Ian Riddock, MD, and Leandro N. Slipczuk, MD, PhD, discuss the importance of LDL-C management as part of the discharge plan for patients, as well as ensuring continuity of care from the inpatient to outpatient setting.
Ian Riddock, MD: As far as discharge planning goes and having comprehensive evaluation of lipid lowering therapy with regards to LDL [low-density lipoprotein] cholesterol, (A,) I think it’s important that first of all that these things are being checked in the hospital, starting with getting a lipid panel when they come in. And (B), we must recognize that the LDL cholesterol is often reduced in the setting of an ACS. And so, there are various clinicians who are not experts at this who are rounding on some of these patients in the hospital. And the discharge planners need to be wise to all of this and they need to be experts if you will in this sort of thing, and recognize and inform the care team that, “Hey, even though their LDL cholesterol may look OK to you, this is what we need to be doing. And here’s why.” But in a way they need to take on that care and augment the care team. Making sure that they’re on high intensity therapy, no matter what that means if they were not ever on a high intensity statin, well, they need to be placed on one making sure that they have follow up within 1 week ideally when they get followed up. And in my opinion, they should all have follow up with a preventive specialist, whether that’s a lipid clinic or a preventive cardiologist, or even their internist, who is a preventive-minded individual. But there are many cardiologists, for instance, who frankly may not be focused so much on lipid prevention, but that all needs to be part of that follow up plan. The other thing is that they need.
Leandro N. Slipczuk, MD, PhD: A good discharge plan after a patient has an acute coronary event involves—it starts first in the hospital and making sure that the patient has all the required medications, such as high-intensity statins to begin with, and that they understand why they are taking the medications. And then the patient needs to ideally leave- with the medications- the hospital and have an early close follow-up, ideally within a week or 2 weeks, to see their cardiologist or at least their primary care physician in the office. It’s also great, if they are not at goal when they are having the ACS- that means that their LDL cholesterol is over 70 or over 55, depending on the risk of the patient—that we make sure that patient gets a follow-up check for the cholesterol levels at 30 days.
That’s the ideal scenario for a discharge plan, but most hospitals in the country are struggling with this. And this is a multifactorial approach. It depends part on the patients; part on the organizations; part on the location, and doctors, and nurses. And it requires the whole team to meet this goal. But it’s an important goal because it will directly affect the outcomes, and we know that already. Some of the struggles are patients understanding the medications, making sure that we’re explaining to them, so then they take the medications. If they don’t take them when they leave, that doesn’t work. On some part, it depends on the education for the providers to understand their changes in therapy and how that will affect the cholesterol levels. I’ve seen it in different institutions, that, for example, a patient comes in [on] a moderate-intensity statin and they have an acute coronary event. And the only thing that happens is that maybe the physician or the residents, they just double the dose of the statin. And we know that that only has a very mild effect on their level of LDL, about 6%. It’s important to understand the effect of the therapies that we are starting or changing and the goal or what we’re trying to accomplish for the patients. That’s the limitation number 2, I think. Something that I’ve seen that hospitals can struggle with is the approval when we want to do other type of medications, such as PCSK9 inhibitors. Then the struggle reaches a new level; that is, getting these medications approved so patients can get them soon within their high-risk period that is within the first month and the first year. That’s problem number 3. There’s a lot of things we need to accomplish to get our patients to goal. But the focus should be on a team approach and having dedicated people to meet these goals.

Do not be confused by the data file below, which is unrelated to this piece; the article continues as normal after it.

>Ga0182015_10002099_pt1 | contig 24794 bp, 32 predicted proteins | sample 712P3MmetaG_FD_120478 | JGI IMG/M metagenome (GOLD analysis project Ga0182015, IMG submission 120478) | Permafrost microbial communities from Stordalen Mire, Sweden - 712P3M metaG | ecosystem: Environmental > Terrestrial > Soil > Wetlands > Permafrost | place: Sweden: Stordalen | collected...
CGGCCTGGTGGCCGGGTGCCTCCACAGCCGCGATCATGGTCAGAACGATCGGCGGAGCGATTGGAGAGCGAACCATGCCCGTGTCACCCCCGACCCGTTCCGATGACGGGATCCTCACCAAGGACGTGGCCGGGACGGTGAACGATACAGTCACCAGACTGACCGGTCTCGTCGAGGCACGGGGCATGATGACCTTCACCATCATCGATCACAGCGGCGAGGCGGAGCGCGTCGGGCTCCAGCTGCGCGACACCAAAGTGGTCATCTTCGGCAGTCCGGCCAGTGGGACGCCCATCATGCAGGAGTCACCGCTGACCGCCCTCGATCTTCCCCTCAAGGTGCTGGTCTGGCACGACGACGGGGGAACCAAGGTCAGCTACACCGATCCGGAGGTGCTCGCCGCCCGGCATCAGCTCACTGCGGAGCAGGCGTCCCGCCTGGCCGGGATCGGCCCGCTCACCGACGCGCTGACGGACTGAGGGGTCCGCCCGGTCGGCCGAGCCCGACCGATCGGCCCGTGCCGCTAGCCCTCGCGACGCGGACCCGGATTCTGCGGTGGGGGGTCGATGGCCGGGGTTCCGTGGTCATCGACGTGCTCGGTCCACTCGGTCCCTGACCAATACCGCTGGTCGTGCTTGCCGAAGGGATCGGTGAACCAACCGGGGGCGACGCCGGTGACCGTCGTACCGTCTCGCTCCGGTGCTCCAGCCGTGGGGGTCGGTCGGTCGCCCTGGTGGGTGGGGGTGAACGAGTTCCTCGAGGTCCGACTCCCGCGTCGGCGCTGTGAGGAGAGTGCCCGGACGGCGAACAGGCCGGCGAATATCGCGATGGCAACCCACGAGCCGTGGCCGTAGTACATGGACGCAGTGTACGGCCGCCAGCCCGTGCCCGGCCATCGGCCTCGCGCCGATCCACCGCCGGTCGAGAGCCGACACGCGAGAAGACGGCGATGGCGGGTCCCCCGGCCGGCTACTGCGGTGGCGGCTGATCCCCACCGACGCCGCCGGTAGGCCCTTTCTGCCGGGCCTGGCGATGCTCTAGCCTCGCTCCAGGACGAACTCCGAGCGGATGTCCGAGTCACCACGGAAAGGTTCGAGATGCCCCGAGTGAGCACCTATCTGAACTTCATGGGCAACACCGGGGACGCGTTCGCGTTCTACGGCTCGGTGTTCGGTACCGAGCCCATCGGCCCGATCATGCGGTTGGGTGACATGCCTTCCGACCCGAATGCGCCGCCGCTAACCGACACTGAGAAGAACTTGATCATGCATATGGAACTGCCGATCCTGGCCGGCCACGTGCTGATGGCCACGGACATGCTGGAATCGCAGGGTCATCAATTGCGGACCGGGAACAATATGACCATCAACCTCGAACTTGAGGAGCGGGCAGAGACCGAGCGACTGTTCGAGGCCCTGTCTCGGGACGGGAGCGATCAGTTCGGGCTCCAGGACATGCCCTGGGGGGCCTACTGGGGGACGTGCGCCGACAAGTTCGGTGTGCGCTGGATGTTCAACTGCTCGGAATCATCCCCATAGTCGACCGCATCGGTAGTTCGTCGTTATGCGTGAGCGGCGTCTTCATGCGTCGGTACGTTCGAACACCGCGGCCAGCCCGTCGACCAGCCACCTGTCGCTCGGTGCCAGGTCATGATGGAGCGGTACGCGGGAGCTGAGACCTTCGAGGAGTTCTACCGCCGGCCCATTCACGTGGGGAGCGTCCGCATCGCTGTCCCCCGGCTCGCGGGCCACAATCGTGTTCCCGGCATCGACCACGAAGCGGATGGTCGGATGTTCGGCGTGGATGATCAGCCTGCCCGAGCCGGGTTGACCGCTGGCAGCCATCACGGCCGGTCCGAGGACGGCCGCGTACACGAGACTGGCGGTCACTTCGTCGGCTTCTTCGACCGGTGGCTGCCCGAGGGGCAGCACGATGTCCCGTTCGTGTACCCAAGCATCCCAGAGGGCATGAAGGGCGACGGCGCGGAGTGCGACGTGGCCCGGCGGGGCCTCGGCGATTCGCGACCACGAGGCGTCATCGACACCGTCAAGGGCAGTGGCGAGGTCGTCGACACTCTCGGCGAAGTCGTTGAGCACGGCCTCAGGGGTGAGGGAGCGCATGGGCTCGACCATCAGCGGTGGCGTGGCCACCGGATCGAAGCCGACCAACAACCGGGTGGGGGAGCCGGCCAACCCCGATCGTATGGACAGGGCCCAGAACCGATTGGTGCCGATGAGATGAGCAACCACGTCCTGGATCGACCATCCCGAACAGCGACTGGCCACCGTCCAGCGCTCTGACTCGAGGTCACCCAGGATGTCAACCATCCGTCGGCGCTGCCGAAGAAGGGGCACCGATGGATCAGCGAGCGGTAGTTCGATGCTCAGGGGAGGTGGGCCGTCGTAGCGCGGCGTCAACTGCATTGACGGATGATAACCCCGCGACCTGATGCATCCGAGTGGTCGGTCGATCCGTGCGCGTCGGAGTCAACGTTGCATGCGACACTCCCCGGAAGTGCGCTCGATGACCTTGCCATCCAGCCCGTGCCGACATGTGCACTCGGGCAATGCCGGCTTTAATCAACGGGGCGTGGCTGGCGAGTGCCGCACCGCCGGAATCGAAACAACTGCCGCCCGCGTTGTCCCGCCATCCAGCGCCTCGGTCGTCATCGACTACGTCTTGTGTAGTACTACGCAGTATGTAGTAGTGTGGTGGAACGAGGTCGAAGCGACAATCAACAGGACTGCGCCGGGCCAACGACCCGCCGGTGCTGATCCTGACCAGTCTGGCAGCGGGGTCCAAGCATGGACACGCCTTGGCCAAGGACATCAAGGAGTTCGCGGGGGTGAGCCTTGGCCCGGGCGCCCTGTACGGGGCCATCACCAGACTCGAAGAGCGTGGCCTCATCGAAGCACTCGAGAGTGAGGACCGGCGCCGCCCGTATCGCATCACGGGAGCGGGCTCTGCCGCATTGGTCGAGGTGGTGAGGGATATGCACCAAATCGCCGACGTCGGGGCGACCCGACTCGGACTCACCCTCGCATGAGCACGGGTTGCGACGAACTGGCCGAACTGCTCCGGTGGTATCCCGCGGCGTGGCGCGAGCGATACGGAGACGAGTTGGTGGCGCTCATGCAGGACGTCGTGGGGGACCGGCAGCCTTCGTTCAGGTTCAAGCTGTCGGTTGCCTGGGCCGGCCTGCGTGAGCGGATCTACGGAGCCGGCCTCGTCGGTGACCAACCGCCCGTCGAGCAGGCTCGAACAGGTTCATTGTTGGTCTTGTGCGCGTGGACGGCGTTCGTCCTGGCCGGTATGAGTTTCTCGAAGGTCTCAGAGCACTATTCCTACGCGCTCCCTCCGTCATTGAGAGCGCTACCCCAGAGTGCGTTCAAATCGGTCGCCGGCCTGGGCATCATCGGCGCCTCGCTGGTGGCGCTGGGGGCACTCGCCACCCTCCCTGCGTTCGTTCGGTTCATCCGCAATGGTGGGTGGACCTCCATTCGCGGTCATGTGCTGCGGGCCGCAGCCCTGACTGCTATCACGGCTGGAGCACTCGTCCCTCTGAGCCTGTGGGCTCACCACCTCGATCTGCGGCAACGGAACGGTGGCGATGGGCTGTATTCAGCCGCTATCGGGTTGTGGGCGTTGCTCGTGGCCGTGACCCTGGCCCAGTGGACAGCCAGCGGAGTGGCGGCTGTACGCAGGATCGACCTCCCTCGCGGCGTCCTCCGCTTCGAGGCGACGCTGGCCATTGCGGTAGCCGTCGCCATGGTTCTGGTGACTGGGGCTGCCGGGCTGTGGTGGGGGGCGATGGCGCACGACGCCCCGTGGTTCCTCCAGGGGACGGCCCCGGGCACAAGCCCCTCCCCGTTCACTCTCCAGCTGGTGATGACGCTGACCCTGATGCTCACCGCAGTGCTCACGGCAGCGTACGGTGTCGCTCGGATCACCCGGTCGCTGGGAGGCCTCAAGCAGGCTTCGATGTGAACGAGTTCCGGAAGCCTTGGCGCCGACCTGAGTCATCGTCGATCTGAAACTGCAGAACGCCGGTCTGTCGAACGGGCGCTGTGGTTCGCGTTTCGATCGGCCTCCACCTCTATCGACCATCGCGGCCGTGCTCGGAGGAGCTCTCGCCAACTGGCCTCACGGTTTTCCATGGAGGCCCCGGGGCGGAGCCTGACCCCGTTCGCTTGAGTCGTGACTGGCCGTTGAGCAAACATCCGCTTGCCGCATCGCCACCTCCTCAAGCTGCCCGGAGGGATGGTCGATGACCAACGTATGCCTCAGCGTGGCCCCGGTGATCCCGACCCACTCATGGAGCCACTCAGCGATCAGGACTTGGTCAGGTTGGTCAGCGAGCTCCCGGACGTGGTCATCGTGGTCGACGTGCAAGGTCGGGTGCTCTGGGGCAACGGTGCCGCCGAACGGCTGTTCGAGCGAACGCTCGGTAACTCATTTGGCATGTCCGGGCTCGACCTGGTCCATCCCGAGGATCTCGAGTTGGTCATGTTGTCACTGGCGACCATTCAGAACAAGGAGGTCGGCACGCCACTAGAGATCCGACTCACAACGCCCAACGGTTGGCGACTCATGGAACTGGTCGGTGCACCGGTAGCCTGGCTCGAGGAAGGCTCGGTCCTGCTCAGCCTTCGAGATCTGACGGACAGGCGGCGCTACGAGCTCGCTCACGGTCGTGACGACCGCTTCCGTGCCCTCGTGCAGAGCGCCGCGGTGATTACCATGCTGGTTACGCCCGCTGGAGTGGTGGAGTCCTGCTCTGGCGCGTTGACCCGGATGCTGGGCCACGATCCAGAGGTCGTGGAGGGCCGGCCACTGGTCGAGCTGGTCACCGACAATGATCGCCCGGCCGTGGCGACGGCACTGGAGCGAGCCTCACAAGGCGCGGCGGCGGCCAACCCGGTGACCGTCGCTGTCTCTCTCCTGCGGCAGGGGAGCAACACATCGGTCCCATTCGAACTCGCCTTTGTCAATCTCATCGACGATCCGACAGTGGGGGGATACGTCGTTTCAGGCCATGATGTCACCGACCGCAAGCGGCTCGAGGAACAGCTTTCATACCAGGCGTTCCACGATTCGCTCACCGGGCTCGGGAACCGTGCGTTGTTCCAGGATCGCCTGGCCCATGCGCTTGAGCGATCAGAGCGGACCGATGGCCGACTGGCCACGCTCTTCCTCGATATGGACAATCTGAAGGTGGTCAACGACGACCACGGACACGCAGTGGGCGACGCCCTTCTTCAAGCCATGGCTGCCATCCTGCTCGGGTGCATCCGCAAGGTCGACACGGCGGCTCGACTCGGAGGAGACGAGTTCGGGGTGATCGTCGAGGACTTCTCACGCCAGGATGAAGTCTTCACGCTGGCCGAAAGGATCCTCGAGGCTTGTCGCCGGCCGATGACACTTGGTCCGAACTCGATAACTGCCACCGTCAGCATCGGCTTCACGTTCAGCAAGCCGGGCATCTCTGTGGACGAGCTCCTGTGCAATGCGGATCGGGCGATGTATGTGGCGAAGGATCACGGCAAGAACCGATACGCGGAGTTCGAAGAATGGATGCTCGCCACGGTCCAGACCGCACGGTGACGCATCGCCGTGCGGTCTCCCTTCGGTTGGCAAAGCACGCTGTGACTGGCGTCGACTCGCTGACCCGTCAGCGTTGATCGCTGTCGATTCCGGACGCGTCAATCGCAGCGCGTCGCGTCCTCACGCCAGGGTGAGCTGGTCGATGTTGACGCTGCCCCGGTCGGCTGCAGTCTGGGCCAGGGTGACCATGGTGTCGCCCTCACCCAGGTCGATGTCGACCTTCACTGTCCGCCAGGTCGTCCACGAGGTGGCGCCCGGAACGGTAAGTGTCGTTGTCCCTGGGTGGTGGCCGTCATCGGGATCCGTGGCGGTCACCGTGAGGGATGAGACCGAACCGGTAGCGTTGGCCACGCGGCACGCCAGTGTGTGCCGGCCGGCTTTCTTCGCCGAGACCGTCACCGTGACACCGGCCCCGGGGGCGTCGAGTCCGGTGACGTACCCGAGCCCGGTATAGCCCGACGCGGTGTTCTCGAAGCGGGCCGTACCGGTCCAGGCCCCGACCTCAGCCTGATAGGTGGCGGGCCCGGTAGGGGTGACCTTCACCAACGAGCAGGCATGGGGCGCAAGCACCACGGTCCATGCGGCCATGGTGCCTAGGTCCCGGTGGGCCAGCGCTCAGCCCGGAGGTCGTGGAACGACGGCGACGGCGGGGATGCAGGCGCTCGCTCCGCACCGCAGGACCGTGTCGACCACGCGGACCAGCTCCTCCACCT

To close the gap, and reach appropriate therapy, and get our patients to goal, it’s key to have dedicated people for this. It’s key to have a lipid clinic or at least a lipid specialist. And this does not need to be a cardiologist. This champion to reach this goal could be an internal medicine doctor. It could be an endocrinologist. Could be a pharmacist. Could be a nurse practitioner. It’s just someone that has trained in lipid management. And this can be done at the NLA [National Lipid Association]. There are many courses. There are many resources that we must reach this person, education, and to have them trained to be able to reach this goal. Once we identify a champion to reach this, that person will gain experience, gain education, and then the system will start to depend on that person to make this change. Many people think that to set up a lipid clinic or a lipid specialist, you need a big academic center. But that’s not the case. Every institution, even if it’s a community hospital, would highly benefit from this. And this person will be working in prevention. But especially, focusing on the very high-risk patient will benefit everyone in the institution.
This transcript has been edited for clarity.